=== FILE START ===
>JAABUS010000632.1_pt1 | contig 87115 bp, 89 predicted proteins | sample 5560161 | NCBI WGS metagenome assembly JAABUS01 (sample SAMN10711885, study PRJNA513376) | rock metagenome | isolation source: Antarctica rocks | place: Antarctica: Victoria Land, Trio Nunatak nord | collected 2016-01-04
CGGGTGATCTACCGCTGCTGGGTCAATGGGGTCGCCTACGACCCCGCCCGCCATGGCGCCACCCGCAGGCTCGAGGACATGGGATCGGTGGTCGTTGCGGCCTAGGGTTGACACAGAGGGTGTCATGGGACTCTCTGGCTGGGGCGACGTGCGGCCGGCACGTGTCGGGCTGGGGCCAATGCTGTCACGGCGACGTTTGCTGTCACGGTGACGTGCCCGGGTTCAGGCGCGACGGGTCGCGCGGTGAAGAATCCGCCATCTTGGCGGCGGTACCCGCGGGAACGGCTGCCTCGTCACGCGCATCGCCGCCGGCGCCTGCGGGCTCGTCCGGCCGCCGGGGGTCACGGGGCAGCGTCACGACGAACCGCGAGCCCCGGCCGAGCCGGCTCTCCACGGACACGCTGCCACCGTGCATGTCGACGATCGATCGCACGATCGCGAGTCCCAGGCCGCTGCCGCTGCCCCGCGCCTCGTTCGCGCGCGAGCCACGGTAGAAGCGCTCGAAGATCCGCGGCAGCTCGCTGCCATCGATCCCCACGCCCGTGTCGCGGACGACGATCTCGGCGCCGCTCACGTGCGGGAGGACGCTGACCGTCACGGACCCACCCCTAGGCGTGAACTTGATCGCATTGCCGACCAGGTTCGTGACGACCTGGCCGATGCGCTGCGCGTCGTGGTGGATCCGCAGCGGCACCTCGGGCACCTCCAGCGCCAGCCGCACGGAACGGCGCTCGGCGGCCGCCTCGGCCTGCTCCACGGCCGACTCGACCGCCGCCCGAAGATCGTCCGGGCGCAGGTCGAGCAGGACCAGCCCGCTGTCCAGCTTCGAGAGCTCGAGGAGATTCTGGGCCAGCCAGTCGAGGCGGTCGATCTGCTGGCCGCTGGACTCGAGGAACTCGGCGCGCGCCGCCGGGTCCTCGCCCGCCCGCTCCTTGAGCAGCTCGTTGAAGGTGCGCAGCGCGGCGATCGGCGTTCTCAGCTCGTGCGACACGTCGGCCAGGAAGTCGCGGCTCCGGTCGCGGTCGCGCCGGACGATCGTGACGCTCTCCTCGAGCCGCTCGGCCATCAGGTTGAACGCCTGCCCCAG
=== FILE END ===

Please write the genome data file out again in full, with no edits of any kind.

>JAABUS010000632.1_pt1 | contig 87115 bp, 89 predicted proteins | sample 5560161 | NCBI WGS metagenome assembly JAABUS01 (sample SAMN10711885, study PRJNA513376) | rock metagenome | isolation source: Antarctica rocks | place: Antarctica: Victoria Land, Trio Nunatak nord | collected 2016-01-04
CGGGTGATCTACCGCTGCTGGGTCAATGGGGTCGCCTACGACCCCGCCCGCCATGGCGCCACCCGCAGGCTCGAGGACATGGGATCGGTGGTCGTTGCGGCCTAGGGTTGACACAGAGGGTGTCATGGGACTCTCTGGCTGGGGCGACGTGCGGCCGGCACGTGTCGGGCTGGGGCCAATGCTGTCACGGCGACGTTTGCTGTCACGGTGACGTGCCCGGGTTCAGGCGCGACGGGTCGCGCGGTGAAGAATCCGCCATCTTGGCGGCGGTACCCGCGGGAACGGCTGCCTCGTCACGCGCATCGCCGCCGGCGCCTGCGGGCTCGTCCGGCCGCCGGGGGTCACGGGGCAGCGTCACGACGAACCGCGAGCCCCGGCCGAGCCGGCTCTCCACGGACACGCTGCCACCGTGCATGTCGACGATCGATCGCACGATCGCGAGTCCCAGGCCGCTGCCGCTGCCCCGCGCCTCGTTCGCGCGCGAGCCACGGTAGAAGCGCTCGAAGATCCGCGGCAGCTCGCTGCCATCGATCCCCACGCCCGTGTCGCGGACGACGATCTCGGCGCCGCTCACGTGCGGGAGGACGCTGACCGTCACGGACCCACCCCTAGGCGTGAACTTGATCGCATTGCCGACCAGGTTCGTGACGACCTGGCCGATGCGCTGCGCGTCGTGGTGGATCCGCAGCGGCACCTCGGGCACCTCCAGCGCCAGCCGCACGGAACGGCGCTCGGCGGCCGCCTCGGCCTGCTCCACGGCCGACTCGACCGCCGCCCGAAGATCGTCCGGGCGCAGGTCGAGCAGGACCAGCCCGCTGTCCAGCTTCGAGAGCTCGAGGAGATTCTGGGCCAGCCAGTCGAGGCGGTCGATCTGCTGGCCGCTGGACTCGAGGAACTCGGCGCGCGCCGCCGGGTCCTCGCCCGCCCGCTCCTTGAGCAGCTCGTTGAAGGTGCGCAGCGCGGCGATCGGCGTTCTCAGCTCGTGCGACACGTCGGCCAGGAAGTCGCGGCTCCGGTCGCGGTCGCGCCGGACGATCGTGACGCTCTCCTCGAGCCGCTCGGCCATCAGGTTGAACGCCTGCCCCAG